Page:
Difference between Product Analytics and Marketing Analytics
When most people think of analytics, they think of marketing analytics. However, product analytics is a very different beast.
Marketers use historical data to understand customer behavior and craft messages that resonate with them. They look at what worked well in the past to try and recreate those successes.
Product managers, on the other hand, use analytics to understand how customers are using a product and identify areas for improvement. They’re always looking ahead to optimize the user experience and make sure their product is successful long-term.
When you think about it, product analytics is pretty important. After all, if you don’t know what’s happening with your product, how can you make decisions that will help it succeed? But what exactly is product analytics?
Product analytics is a process of examining product data in order to improve products and services. This can include improving user experience, increasing conversions, or anything else that impacts the bottom line. Product analytics encompasses everything from understanding user behavior to measuring the value of your product. By using analytics, product managers can make data-driven decisions that will help their products succeed.
In the world of startups, Google Analytics is a common solution for companies that are looking to optimize their product in order to increase conversions. Product managers will often use Google Analytics tools in order to see where users are dropping off and what they might be doing wrong.
However, there is one major problem with using Google Analytics as your primary source for data: it doesn’t give you any information about why people aren’t converting on your site.
Although it can be useful for marketers, it’s important that product managers to do more than just look at data from Google analytics when trying to understand user behavior and make changes accordingly.
Let’s take a step back and think about how many established companies improve their digital products and services. Many companies use customer interviews to figure out how their customers interact with their product. The idea being, that once we know how people use our product, we can improve those so that we can make our customers reach their goal easier.
A major part of product analytics is trying to solve the same problem. We use behavioral data generated by our users interacting with our product, in the form of clicks and events, to analyze what they do and generate insights from that behavior. Once we have enough insight into what goes wrong along the user’s journey, we can improve our products to make sure as many people benefit from our product.
As a simple example, take a music streaming app. We can have a simple expectation of our users journey, starting with installing the app, signing up for an account and then playing their first song. Instead of doing customer interviews or watching in person how our users are using the app in a lab setting, we can use a few tools from the product analytics toolkit to get the same insights.
To measure our expectations about the user journey, we could simply define a behavioral funnel. Where each step in the funnel corresponds with first installing the app, then signing up and finally playing a song.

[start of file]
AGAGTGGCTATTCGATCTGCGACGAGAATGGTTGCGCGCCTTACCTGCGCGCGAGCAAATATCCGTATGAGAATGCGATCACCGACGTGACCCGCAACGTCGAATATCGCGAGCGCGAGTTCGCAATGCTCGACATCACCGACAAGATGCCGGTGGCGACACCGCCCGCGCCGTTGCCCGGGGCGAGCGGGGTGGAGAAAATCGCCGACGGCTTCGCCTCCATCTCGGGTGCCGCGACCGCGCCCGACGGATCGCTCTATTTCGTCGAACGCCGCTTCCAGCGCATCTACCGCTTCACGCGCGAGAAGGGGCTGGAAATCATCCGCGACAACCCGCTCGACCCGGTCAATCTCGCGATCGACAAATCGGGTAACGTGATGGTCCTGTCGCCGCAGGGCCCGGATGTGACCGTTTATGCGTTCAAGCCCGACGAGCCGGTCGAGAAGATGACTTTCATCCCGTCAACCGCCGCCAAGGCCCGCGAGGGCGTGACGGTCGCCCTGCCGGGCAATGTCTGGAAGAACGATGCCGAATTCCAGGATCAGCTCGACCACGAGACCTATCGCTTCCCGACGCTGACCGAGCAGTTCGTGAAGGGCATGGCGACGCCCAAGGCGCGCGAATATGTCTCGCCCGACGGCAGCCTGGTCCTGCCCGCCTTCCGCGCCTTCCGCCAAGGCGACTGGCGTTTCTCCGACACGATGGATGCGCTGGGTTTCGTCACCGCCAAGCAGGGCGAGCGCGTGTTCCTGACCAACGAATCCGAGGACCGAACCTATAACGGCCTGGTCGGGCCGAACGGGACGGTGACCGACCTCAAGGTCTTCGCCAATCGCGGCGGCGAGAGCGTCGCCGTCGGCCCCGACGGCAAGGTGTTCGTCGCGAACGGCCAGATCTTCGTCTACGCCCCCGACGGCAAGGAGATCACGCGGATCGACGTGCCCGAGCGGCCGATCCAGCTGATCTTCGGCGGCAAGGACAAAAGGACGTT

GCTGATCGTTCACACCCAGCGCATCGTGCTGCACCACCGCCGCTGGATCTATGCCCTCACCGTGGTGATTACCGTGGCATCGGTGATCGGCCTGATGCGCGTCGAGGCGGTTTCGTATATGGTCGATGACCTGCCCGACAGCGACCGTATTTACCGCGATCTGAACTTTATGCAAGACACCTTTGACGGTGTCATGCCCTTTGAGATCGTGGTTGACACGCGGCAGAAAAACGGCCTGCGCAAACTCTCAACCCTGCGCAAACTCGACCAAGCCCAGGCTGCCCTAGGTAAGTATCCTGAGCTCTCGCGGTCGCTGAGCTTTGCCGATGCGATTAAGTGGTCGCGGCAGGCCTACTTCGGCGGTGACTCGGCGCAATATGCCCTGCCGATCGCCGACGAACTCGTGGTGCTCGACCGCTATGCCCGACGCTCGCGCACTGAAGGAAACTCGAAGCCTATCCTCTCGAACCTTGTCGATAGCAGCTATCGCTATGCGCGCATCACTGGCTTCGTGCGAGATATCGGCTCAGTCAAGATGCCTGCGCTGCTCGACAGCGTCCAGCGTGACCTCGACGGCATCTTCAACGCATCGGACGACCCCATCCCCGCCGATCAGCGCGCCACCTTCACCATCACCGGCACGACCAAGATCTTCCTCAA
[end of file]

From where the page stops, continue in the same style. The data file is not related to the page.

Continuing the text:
We can see from the conversion funnel that a significant percentage of our users never reach the goal of playing a song. This is a basic and somewhat rigid way of looking at user behavior. A better approach would be to perform a User Journey analysis, which can be used to show all steps that lead to a certain action, like playing a song in our example.
We can see now, reading from right to left, that users take many different paths to finally play a song. We see that a majority of users first pick a genre from the catalog, and then play a song instead of playing a song directly after signing up. While our User Journey analysis gives you much more information to improve your product, it doesn’t tell you what path leads to your ultimate goal.
For example, your goal might be to increase retention, you want as many users to come back at least 14 days after installing the app. To get to these kinds of insights, you can use an Aha-Moment analysis as shown below. This will predict what behavior will lead to your goal, in our case coming back after at least 14 days.
As we can see, when a user plays a song at least once in the first four hours of installing the app, that user is much more likely to come back after 14 days. This is a unique and actionable product insight that no amount of customer interviews can give you, all fully automated.
When it comes to insights, Stormly is your one-stop shop. It offers plenty more than other platforms and provides actionable data that aligns with goals for product management in a way no other analytics tool does!
Stormly offers plenty of unique ways to look at product analytics, such as feature retention, power users, revenue analysis and much more.
Combined with UX design and product development, Stormly helps you transform these unique product insights into changes to your product that improve the key metrics your business is after.
If you’re looking for a comprehensive product analytics tool that will help you quickly and easily improve your product, look no further than Stormly. It offers more features and insights than any other platform out there, all of which is tailored specifically to the needs of product managers. Sign up today and see how much easier it is to hit your goals when you have actionable data at your fingertips!